Educational App Talk Weighs In

Educational App Talk Weighs In. This post features FREE App recommendations from the Ed App Talk community. Last week's post, Even More Fabulous Free Apps, was a great segue into Ed App Talk's Thursday evening discussion about what free apps our members were using and would highly recommend. We felt it only fair to share! Here is the short list: Rocket Speller, by Little Big Thinkers, was given a thumbs up by Carissa Kluver of Digital Storytime. This free app is a fun and engaging spelling app for 3-7-year-olds. Educators, occupational therapists, special education teachers, and parents agree that kids are engaged and learning with this app. Kids join Zip, the alien, on an out-of-this-world spelling adventure to build a fancy new rocket. With 4 levels of difficulty, kids spell words to fuel his spaceship and help him choose the rocket pieces he needs. Correctly place letters to spell words and move through the game. Choose a rocket nose, body, and boosters. Once Zip has collected all the pieces, launch it from the launch pad and watch it soar into space! As a special surprise (and to invoke a giggle), touch Zip on the spelling pages and see what he does! LEARNING OBJECTIVES - Learn to spell words in a way that is fun, interactive and promotes self-initiated skill progression - Develop awareness of how letters combine to form words - Develop awareness of left to right order - Promote letter recognition - Reinforce knowledge of letter names - Enhance vocabulary Leafsnap, by Columbia University, University of Maryland, and Smithsonian Institution, was recommended by Christine Munro. Leafsnap is the first in a series of electronic field guides being developed by researchers from Columbia University, the University of Maryland, and the Smithsonian Institution. This free mobile app uses visual recognition software to help identify tree species from photographs of their leaves. Leafsnap contains beautiful high-resolution images of leaves, flowers, fruit, petiole, seeds, and bark. Leafsnap currently includes the trees of the Northeast and will soon grow to include the trees of the entire continental United States. London ABC brought to you by (for our Canadian viewers), was recommended by Alison Rumball. This app aims to help children learn the alphabet in a playful manner while also learning about London, Ontario, through voice commentary and visuals. is an online portal with helpful resources, tips, reviews and suggestions on promoting and improving literacy for parents, children, teenagers, and adults.   Pearl Diver and Lobster Diver, by Learning Game Labs, were recommended by Cassie Marie.  Pearl Diver helps put your approximation skills to the test in Sushi Round! The deadly eel has been caught and he is on your cutting board. Chop him into equal sections to get the most out of your catch. Approximate the location of each number: the closer you are to the mark the more money you earn. Pearl Diver addresses number and operations standards - such as number line sense, whole numbers, decimals, mixed numbers, and fractions. Lobster Diver - Throw on your diving helmet overboard, and head into the depths of the sea! Dive off the coast of Maine for lobster traps - you might even snatch the elusive blue lobster. But watch out for that pesky electric eel!* Ideal for middle school and upper elementary students, grades 3-8. * Both apps address  number and operations standards established by the National Council of Teachers of Mathematics (NCTM), including => Understand numbers, ways of representing numbers, and number systems * Developed as part of the "Math Snacks" initiative and Maine Cooperative Extension. Other free animations, activities, and games are available through the Math Snacks web site at* Counting Coins, from K-12 Inc  - Another recommendation from Cassie Marie, lets you practice working with U.S. pennies, nickels, dimes, and quarters. You can play in four modes: (1) Match the Value:  Try to make the same value as the coins showed using a different combination of coins.(2) Make the Total: Use coins to make the total shown.(3) How Many Cents?: Type the value of the coins shown.(4) Show Values: Drag any amount of coins and show or hide the value. Counting Coins was created by K12 Inc. as part of its comprehensive math curriculum. Cassie Marie also graciously shared the following FREE apps. Thank you, Cassie! MyHomework, by Rodrigo Neri - With MyHomework you can easily know what's due and when so you will never forget a homework assignment again. The free app includes: - Track your classes, homework, tests, assignments - Time & Block based class schedules - Beautiful calendar display - iPhone Retina display support - Multitasking support - Universal (Both iPhone and iPad) Tracks your classes, homework, and projects so you never forget an assignment again. Math Drills Lite, by Instant Interactive, has more drills, but these are drills with a difference. Solutions to the problems are revealed with a variety of on-screen manipulatives like number lines, the nine times tables on your fingers, or wooden blocks. There are also problems with missing operation signs, or greater than and less than signs, so it could be a useful way to introduce students to basic algebra problems. An on-screen graphic keeps track of the number of right and wrong answers. TWA reviewed the full version here of Math Skills back in December 2010, we can say this one is FABULOUS! MathTappers: Clockmaster, by Heavy Lifters, is a game to help children make the connection between hours and minutes and to help them become fluent in both reading and setting the time on digital and analog clocks. Time is a topic that many children struggle to understand. It is something that we measure but it is also something that we cannot touch or feel. Although some aspects of time may be mastered incidentally as children experience circumstances where elapsed time and time of day are used to compare or plan, this type understanding is generally incomplete. Children need explicit opportunities to work with clocks to discover how the system we use to tell and record time works. Aesop's Quest, by NCCGames - Help Aesop the Ant read through the stories. Be sure to pay close attention while reading because there are clues in the stories that will help him along his quest. I bet you can do it! Good Luck! Aesop's Quest, based on Aesop's Fables, is a learning game where the player must remember elements of a story to complete a level. The game uses reading comprehension to develop cognitive reading skills. The touch mechanic of the game engages children in a hands-on learning process, implementing kinesthetic learning. The game incorporates reading comprehension attuned to the particular grade level, based on excerpts from grade-appropriate reading materials. Fraction Basics, by Wei Chong - Included are 12 instructional presentations on fractions. Topics include understanding fractions, improper and mixed fractions, equivalent fractions, adding fractions, adding fraction examples, subtracting fractions, multiplying fractions, multiplying fraction examples, dividing fractions, dividing fraction examples, convert fraction to percent, and convert decimal to fraction. The presentations are enjoyable to watch and provide fantastic information. Best of all, this app is free. Appadvice added Fraction Basics to their Essential Apps list. Pizza Fractions: Beginning With Simple Fractions, by Brian West - Pizza Fractions is a fantastic app that makes fractions understandable. There are three versions available depending on what difficulty level you want. The first one is free and the other two are $0.99. The app is fun to use and the way it approaches the subject is authentic and real.   Relaxing Sounds of Nature Lite, by Red Hammer software - Do you wish to get away from the everyday distractions and feel free from the problems that surround you? Then Relaxing Sounds of Nature Lite is for you. Great way to calm the class after recess or get them prepared to begin an activity. Sounds of Nature Lite is a 2 in 1 application. They've put together two components in one app. It's an audio experience with 20 beautiful nature sounds and a soundboard with 35 sounds where you can mix a number of soundtracks to have a peaceful experience.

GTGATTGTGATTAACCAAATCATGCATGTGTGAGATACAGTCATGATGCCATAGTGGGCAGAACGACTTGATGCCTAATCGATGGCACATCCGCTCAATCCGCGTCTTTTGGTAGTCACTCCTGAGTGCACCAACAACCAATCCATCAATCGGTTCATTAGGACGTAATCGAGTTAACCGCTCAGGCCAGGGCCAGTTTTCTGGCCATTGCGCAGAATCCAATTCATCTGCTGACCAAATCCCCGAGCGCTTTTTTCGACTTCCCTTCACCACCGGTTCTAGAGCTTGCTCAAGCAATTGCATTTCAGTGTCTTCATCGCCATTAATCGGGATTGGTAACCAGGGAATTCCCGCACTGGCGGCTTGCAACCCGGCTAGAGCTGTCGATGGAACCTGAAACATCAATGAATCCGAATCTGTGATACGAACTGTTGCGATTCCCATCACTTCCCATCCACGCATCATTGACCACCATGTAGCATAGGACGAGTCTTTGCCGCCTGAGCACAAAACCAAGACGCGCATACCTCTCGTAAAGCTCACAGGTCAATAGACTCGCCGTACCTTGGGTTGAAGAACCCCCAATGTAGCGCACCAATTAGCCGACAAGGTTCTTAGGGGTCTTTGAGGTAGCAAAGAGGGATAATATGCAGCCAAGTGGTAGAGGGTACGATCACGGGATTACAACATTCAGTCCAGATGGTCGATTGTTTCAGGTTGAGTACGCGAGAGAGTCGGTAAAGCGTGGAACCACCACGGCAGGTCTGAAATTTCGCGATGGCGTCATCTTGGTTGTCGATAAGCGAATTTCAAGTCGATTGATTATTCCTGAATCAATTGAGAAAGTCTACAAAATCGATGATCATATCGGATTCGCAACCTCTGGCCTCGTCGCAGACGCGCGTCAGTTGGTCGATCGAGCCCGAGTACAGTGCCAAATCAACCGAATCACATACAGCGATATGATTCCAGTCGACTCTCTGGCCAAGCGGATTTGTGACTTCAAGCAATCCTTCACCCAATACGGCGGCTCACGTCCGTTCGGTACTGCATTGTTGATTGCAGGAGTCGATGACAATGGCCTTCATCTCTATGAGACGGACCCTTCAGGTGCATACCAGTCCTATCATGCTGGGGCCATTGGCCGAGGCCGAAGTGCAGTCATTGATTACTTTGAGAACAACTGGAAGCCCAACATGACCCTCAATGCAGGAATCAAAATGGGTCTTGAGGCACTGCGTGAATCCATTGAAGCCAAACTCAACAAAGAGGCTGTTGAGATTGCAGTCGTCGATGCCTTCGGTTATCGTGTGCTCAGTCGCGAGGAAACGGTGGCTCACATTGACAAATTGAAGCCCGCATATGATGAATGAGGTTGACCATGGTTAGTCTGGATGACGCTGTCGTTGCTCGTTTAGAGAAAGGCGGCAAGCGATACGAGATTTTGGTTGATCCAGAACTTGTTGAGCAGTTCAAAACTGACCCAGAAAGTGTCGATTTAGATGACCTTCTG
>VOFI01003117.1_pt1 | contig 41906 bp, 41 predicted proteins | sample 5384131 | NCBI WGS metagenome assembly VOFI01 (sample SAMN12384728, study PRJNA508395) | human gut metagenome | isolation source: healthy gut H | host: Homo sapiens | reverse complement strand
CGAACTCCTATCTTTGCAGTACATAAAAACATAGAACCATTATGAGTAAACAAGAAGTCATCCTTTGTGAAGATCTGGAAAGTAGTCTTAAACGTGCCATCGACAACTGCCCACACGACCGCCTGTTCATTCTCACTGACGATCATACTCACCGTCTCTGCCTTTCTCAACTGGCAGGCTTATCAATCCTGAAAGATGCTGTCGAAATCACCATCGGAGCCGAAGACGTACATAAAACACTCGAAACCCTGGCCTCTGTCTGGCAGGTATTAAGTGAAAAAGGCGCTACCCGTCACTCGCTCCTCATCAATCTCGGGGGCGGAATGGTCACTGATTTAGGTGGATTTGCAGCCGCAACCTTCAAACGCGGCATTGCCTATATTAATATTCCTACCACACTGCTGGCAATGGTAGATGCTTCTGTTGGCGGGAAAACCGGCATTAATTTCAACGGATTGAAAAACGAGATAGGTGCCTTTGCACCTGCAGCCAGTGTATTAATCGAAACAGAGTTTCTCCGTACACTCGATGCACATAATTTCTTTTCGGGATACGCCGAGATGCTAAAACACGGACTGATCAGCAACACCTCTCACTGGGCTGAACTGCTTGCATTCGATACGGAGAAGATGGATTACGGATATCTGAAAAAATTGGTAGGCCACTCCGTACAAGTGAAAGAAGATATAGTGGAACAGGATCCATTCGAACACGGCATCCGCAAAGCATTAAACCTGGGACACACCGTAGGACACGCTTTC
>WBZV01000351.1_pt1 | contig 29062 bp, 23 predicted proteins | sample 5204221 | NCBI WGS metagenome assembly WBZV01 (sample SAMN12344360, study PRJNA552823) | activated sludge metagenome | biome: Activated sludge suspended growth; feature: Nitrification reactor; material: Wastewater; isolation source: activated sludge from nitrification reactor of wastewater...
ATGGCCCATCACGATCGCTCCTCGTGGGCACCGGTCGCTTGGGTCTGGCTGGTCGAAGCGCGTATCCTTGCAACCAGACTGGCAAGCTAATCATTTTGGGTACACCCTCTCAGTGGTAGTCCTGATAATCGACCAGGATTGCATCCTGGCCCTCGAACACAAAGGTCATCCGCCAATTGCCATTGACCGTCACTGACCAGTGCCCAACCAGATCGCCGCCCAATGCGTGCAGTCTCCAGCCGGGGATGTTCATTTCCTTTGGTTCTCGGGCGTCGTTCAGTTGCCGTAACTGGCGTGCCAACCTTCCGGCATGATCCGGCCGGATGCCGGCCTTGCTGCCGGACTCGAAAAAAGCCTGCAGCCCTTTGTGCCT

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1 Response

  1. William

    For younger children around the ages of 4-8, I would recommend A Jazzy Day app. It’s great for reading at an early age while also learning about jazz music.